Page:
T 0820/05 () of 24.10.2007

European Case Law Identifier: ECLI:EP:BA:2007:T082005.20071024
Date of decision: 24 October 2007
Case number: T 0820/05
Application number: 00988053.5
IPC class: H02K 1/27
Language of proceedings: EN
Distribution: C
Download and more information:
Decision text in EN (PDF, 31.931K)
Documentation of the appeal procedure can be found in the Register
Bibliographic information is available in: EN
Versions: Unpublished
Title of application: Brushless motor with reduced rotor inertia
Applicant name: Delphi Technologies, Inc.
Opponent name: -
Board: 3.5.02
Headnote: See point 4 of the Reasons
Relevant legal provisions:
European Patent Convention 1973 Art 56
Keywords: Inventive step -no
Catchwords:

-

Cited decisions:
-
Citing decisions:
-

Summary of Facts and Submissions

I. The applicant appealed against the decision of the examining division refusing the European patent application No. 00 988 053.5.

II. In the contested decision, the examining division found in particular that the subject-matter of claim 1 did not involve an inventive step in view of the prior art disclosed in the following documents:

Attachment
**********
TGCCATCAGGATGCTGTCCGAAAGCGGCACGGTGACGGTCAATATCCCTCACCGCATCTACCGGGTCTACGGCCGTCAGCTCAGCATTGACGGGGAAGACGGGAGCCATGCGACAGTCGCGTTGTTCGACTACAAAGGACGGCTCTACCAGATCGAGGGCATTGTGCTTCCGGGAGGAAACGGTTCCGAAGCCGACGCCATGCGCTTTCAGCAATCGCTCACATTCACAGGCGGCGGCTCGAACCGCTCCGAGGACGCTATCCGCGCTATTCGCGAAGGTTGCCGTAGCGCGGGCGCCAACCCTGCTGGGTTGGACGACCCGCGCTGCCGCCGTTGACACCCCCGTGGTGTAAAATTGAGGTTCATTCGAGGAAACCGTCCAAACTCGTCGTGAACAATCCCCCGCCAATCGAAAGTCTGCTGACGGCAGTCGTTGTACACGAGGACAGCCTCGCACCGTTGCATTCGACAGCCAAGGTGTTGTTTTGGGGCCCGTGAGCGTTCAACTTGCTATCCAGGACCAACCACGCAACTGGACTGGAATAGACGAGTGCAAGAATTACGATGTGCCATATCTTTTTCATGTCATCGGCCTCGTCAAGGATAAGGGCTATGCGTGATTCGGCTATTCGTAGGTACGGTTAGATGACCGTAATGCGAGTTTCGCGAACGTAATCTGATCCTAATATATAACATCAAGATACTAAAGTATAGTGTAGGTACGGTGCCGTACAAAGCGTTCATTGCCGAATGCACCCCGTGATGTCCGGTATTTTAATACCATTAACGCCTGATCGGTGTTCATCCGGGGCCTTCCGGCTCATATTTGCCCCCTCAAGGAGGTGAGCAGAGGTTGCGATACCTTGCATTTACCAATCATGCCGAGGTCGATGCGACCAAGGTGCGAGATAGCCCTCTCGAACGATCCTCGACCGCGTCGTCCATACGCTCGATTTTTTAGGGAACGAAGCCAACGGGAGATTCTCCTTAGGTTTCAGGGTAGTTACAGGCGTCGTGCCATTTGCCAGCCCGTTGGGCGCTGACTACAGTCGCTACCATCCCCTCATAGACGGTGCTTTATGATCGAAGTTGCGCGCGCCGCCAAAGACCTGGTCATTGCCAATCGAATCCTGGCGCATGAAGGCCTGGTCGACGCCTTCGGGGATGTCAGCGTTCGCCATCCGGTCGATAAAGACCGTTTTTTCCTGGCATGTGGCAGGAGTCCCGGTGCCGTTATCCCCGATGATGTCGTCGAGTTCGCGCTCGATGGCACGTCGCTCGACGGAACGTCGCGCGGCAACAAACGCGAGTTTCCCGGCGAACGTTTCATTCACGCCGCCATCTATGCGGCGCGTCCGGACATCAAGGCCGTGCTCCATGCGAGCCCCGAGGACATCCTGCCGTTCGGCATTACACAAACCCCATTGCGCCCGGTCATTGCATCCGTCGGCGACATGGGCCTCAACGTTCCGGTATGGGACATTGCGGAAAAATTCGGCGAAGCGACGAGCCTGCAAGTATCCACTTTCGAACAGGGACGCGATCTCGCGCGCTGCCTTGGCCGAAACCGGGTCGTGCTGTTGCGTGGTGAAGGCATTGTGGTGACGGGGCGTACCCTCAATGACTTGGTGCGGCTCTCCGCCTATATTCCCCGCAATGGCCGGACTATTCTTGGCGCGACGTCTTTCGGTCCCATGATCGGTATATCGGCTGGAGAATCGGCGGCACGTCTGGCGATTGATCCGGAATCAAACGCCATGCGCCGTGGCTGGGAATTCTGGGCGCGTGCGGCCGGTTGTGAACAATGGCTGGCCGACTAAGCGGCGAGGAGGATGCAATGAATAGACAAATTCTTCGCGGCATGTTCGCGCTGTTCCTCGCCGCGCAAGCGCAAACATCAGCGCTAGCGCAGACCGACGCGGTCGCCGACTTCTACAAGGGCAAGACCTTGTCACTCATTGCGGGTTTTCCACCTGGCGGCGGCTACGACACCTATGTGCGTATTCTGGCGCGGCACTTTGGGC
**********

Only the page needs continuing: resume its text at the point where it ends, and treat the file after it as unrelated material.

D1: US-A-2 974 242 and

D5: US-A-5 041 749.

III. Oral proceedings were held before the board on 24 October 2007. The appellant requested that the decision under appeal be set aside and that a patent be granted on the basis of claims 1 to 3 that had been filed with a letter dated 10 September 2007.

IV. Claim 1 reads as follows:

"A direct current electric motor (20), said motor comprising:

a housing (22);

a stator (34) affixed to the housing, the stator comprising a plurality of electrically conductive windings and further defining a central cavity; and

a rotor (36) mounted within the central cavity, the rotor comprising

a rotor shaft (30);

a pair of spaced end caps (38) on the shaft;

a magnet ring (40) rotationally coupled to the rotor shaft (30) and radially spaced therefrom by the end caps (38); and

a rotor core (46) disposed about the shaft;

wherein the magnet ring (40) comprises a plurality of

permanent magnets (52, 54); and

wherein the permanent magnets (52, 54) extend between the end caps and abut one another to define a cylindrical inner surface;

characterised in that the end caps (38) are secured to the shaft;